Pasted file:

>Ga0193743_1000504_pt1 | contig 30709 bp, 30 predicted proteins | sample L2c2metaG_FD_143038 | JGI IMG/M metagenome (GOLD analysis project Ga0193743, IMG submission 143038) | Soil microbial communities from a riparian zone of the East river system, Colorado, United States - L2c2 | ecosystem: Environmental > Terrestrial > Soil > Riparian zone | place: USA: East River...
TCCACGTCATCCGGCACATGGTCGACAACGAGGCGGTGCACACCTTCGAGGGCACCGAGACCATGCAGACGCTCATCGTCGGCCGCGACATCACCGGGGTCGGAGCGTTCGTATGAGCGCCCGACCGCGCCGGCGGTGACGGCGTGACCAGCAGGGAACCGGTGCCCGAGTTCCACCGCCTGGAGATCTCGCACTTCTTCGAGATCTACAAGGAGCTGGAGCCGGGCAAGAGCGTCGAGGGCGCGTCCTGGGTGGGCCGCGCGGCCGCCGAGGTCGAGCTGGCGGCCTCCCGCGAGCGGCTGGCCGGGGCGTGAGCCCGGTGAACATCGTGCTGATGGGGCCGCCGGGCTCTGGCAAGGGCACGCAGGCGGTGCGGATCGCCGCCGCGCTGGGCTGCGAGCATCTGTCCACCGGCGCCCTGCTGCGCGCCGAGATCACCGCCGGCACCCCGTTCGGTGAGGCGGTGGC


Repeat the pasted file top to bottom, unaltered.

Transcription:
>Ga0193743_1000504_pt1 | contig 30709 bp, 30 predicted proteins | sample L2c2metaG_FD_143038 | JGI IMG/M metagenome (GOLD analysis project Ga0193743, IMG submission 143038) | Soil microbial communities from a riparian zone of the East river system, Colorado, United States - L2c2 | ecosystem: Environmental > Terrestrial > Soil > Riparian zone | place: USA: East River...
TCCACGTCATCCGGCACATGGTCGACAACGAGGCGGTGCACACCTTCGAGGGCACCGAGACCATGCAGACGCTCATCGTCGGCCGCGACATCACCGGGGTCGGAGCGTTCGTATGAGCGCCCGACCGCGCCGGCGGTGACGGCGTGACCAGCAGGGAACCGGTGCCCGAGTTCCACCGCCTGGAGATCTCGCACTTCTTCGAGATCTACAAGGAGCTGGAGCCGGGCAAGAGCGTCGAGGGCGCGTCCTGGGTGGGCCGCGCGGCCGCCGAGGTCGAGCTGGCGGCCTCCCGCGAGCGGCTGGCCGGGGCGTGAGCCCGGTGAACATCGTGCTGATGGGGCCGCCGGGCTCTGGCAAGGGCACGCAGGCGGTGCGGATCGCCGCCGCGCTGGGCTGCGAGCATCTGTCCACCGGCGCCCTGCTGCGCGCCGAGATCACCGCCGGCACCCCGTTCGGTGAGGCGGTGGC